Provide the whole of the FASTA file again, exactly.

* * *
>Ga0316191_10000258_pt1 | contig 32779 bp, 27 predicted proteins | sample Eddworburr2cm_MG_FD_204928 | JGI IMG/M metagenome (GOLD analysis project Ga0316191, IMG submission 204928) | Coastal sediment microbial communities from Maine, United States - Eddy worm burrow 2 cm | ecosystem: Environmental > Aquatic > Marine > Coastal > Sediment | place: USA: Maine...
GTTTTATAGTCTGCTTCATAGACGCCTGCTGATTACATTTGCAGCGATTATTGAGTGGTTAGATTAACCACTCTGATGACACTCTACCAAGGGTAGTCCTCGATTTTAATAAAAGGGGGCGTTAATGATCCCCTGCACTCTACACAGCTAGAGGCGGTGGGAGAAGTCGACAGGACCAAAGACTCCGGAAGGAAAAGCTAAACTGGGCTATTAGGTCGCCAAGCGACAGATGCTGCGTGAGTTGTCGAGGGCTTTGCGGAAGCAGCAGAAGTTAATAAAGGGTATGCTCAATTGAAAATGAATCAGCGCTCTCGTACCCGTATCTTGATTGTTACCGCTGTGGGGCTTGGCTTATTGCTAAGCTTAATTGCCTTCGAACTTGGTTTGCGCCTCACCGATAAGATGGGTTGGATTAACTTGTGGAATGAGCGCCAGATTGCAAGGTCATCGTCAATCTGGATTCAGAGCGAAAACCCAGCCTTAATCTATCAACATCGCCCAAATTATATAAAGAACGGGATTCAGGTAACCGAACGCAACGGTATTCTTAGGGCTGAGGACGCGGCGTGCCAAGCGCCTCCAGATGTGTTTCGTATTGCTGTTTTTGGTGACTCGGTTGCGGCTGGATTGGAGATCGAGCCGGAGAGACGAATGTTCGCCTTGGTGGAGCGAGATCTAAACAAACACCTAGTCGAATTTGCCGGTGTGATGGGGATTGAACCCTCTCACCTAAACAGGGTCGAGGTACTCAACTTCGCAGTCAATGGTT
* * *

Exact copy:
>Ga0316191_10000258_pt1 | contig 32779 bp, 27 predicted proteins | sample Eddworburr2cm_MG_FD_204928 | JGI IMG/M metagenome (GOLD analysis project Ga0316191, IMG submission 204928) | Coastal sediment microbial communities from Maine, United States - Eddy worm burrow 2 cm | ecosystem: Environmental > Aquatic > Marine > Coastal > Sediment | place: USA: Maine...
GTTTTATAGTCTGCTTCATAGACGCCTGCTGATTACATTTGCAGCGATTATTGAGTGGTTAGATTAACCACTCTGATGACACTCTACCAAGGGTAGTCCTCGATTTTAATAAAAGGGGGCGTTAATGATCCCCTGCACTCTACACAGCTAGAGGCGGTGGGAGAAGTCGACAGGACCAAAGACTCCGGAAGGAAAAGCTAAACTGGGCTATTAGGTCGCCAAGCGACAGATGCTGCGTGAGTTGTCGAGGGCTTTGCGGAAGCAGCAGAAGTTAATAAAGGGTATGCTCAATTGAAAATGAATCAGCGCTCTCGTACCCGTATCTTGATTGTTACCGCTGTGGGGCTTGGCTTATTGCTAAGCTTAATTGCCTTCGAACTTGGTTTGCGCCTCACCGATAAGATGGGTTGGATTAACTTGTGGAATGAGCGCCAGATTGCAAGGTCATCGTCAATCTGGATTCAGAGCGAAAACCCAGCCTTAATCTATCAACATCGCCCAAATTATATAAAGAACGGGATTCAGGTAACCGAACGCAACGGTATTCTTAGGGCTGAGGACGCGGCGTGCCAAGCGCCTCCAGATGTGTTTCGTATTGCTGTTTTTGGTGACTCGGTTGCGGCTGGATTGGAGATCGAGCCGGAGAGACGAATGTTCGCCTTGGTGGAGCGAGATCTAAACAAACACCTAGTCGAATTTGCCGGTGTGATGGGGATTGAACCCTCTCACCTAAACAGGGTCGAGGTACTCAACTTCGCAGTCAATGGTT